Nearly every article you read about Your Name, a 2016 Japanese animated film that made its American debut April 7, will mention, offhand, that it’s one of the biggest films of all time in Japan. Bigger than any Harry Potter or Marvel film. Bigger than Avatar. Bigger than every other Japanese movie not named Spirited Away (which remains the biggest film in Japanese box office history).
But the premise — which sees a teenage boy from Tokyo and a teenage girl from a rural Japanese town start waking up as each other at odd, random intervals — might give you pause. A body-swap movie? Is the fourth-biggest film in Japanese history? Really?
The catch is that, where you might hear “body-swap movie” and imagine lots of scenes where the two main characters examine their new anatomy with crude jokes — because you know the American remake of Your Name would do this, while Good Charlotte’s “Girls & Boys” played on the soundtrack to let you know everything was humorous fun — Your Name is a beautiful, sweetly nostalgic movie about growing up, figuring out your place in the human species, and falling in love, complete with a casual acceptance of gender fluidity and death that’s neat to see in a movie apparently aimed at teenagers.
Which is to say that many articles about Your Name present its box-office success as a curiosity, but once you get about an hour into this film — when it effortlessly pulls off a big reveal — you’ll say, “Oh. Yeah. I get why this movie was huge.” It’s the kind of movie where, were you 13, you might see it 15 times in theaters, the way some people did with the box office-shattering Titanic in 1997.
Your Name is probably too specific to Japanese culture and religious traditions to really break out in the US the way it did in its native country, but that’s too bad. If you live near a theater playing this movie, you should seek it out. It’s as effortless a crowd-pleaser as any film in recent memory.
Your Name is beautiful at every level
Director Makoto Shinkai turns Your Name (which he also wrote) into an almost heartbreakingly gorgeous film to just look at. Even if you turn off the sound, the story is more or less clear from the visuals, which at any moment might include a snowbound Tokyo cityscape or a comet streaking through the sky or a lazy summer day in the country.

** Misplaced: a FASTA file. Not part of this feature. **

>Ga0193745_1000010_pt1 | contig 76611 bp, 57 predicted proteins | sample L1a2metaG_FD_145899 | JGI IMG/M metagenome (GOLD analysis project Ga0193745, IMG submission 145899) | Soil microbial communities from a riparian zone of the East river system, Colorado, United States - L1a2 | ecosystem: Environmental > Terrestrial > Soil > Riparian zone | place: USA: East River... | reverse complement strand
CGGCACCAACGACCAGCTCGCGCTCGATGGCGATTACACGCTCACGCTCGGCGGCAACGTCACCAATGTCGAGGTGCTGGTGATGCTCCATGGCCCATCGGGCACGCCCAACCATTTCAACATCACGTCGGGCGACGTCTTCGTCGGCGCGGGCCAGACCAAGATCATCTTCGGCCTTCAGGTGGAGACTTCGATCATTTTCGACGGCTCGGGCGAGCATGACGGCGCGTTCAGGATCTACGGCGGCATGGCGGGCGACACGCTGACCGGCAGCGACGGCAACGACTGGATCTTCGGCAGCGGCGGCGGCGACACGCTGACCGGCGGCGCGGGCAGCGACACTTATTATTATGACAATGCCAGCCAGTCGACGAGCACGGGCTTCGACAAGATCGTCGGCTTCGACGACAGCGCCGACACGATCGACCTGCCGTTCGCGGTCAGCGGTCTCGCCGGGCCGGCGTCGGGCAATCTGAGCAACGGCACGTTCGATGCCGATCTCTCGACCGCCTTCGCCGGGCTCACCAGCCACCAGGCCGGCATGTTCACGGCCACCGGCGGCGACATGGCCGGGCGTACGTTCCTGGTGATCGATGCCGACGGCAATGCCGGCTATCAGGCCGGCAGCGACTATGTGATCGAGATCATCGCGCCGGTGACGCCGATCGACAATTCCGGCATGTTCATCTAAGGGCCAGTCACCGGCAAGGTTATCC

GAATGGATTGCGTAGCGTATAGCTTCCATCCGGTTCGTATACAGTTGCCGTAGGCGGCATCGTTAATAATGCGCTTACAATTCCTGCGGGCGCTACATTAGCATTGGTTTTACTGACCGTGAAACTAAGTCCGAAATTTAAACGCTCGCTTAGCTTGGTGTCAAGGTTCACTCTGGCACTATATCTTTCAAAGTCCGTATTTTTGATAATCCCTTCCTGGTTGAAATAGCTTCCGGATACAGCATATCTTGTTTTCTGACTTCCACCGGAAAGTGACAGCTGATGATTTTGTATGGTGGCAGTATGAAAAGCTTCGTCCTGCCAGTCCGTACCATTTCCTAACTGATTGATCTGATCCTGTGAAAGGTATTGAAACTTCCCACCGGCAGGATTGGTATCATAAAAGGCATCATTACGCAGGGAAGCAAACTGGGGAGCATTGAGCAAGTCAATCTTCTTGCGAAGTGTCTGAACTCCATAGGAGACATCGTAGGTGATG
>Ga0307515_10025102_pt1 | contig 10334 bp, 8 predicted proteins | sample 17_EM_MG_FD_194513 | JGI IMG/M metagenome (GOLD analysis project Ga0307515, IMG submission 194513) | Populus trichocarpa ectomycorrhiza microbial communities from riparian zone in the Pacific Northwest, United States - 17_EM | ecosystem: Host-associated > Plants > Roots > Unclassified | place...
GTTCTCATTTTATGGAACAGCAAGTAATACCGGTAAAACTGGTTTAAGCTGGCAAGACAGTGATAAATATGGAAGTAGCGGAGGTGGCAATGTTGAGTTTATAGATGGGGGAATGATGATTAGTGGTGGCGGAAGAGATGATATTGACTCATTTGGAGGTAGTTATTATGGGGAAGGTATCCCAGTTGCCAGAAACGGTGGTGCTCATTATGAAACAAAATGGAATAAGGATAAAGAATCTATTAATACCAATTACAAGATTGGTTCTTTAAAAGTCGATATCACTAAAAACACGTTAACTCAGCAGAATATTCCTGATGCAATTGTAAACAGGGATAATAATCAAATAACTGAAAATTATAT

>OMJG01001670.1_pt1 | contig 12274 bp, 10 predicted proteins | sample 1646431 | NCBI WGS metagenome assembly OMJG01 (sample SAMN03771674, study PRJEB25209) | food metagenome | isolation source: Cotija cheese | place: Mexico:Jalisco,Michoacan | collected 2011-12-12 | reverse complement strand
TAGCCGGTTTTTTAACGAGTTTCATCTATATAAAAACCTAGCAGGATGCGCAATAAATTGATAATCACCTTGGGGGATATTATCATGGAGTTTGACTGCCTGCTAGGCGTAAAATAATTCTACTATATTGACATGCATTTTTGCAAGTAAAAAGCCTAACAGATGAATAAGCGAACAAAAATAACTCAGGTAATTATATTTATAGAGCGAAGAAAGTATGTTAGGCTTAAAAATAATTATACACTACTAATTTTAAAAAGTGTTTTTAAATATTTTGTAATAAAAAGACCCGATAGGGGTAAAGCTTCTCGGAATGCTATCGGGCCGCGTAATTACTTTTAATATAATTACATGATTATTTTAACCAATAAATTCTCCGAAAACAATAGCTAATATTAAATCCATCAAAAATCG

There’s a depth and texture to every (hand-drawn!) image, which stands out in this era when many American animated films aim for Pixar and wind up at “plasticine.” And Shinkai is at the center of it all: He’s listed as Your Name’s cinematographer, editor, and art director, in addition to directing the film and writing its script. (One thing he didn’t do: write the film’s lovely, elegiac score, which is courtesy of Japanese rock band Radwimps.)
In particular, the director’s script is beautifully paced. There’s more than enough time to get to know Taki and Mitsuha, the boy and girl who start waking up as each other, and there’s also plenty of time for an explanation of how the phenomenon seems to work. Nothing is rushed, and every time the story begins to lag, Shinkai drops in another revelation (or three) that takes things in a new direction and unearths the deeper truths behind Taki and Mitsuha’s unexpected connection.
By the time Your Name reaches its final half-hour or so, the film has moved so far beyond its initial premise that if you think back to the beginning, you’ll be astonished by how far it’s come.
It’s the very best kind of movie story, where it squeezes possible every drop out of one idea before moving onto another that provides just as much drama. Yes, there’s a love story here, but the obstacles Shinkai throws up in its way are truly clever.
American viewers may find themselves confused by a few cultural leaps the story expects of its audience. (I’m still not 100 percent sure how one key plot point involving sake was supposed to work, but it made emotional sense, so I went with it.) And I probably could’ve done without another movie where a wise old person explains everything that’s happening, a well that Shinkai keeps returning to.
But ultimately, I don’t care. What most makes Your Name such a good movie — and presumably what made it such a sensation in Japan — is the way it gently considers questions that adolescents wrestle with in earnest, then keep battling as they enter adulthood. What does it mean to be who you are? Is your identity fixed or malleable? And do you have an ultimate purpose, a reason to be alive?
The answers to all of these questions are left open-ended in Your Name, right up until its cathartic but not closed-off final shot. If life is a sentence, Your Name doesn’t dare suggest ending it with a period; instead, it offers an endless drift of commas.
Your Name is playing in limited release throughout the US. Check here to see if if it’s playing near you. It’s available in both a subtitled version and a version dubbed in English; I recommend the former, but, hey, if only the latter is available to you, it’s worth it.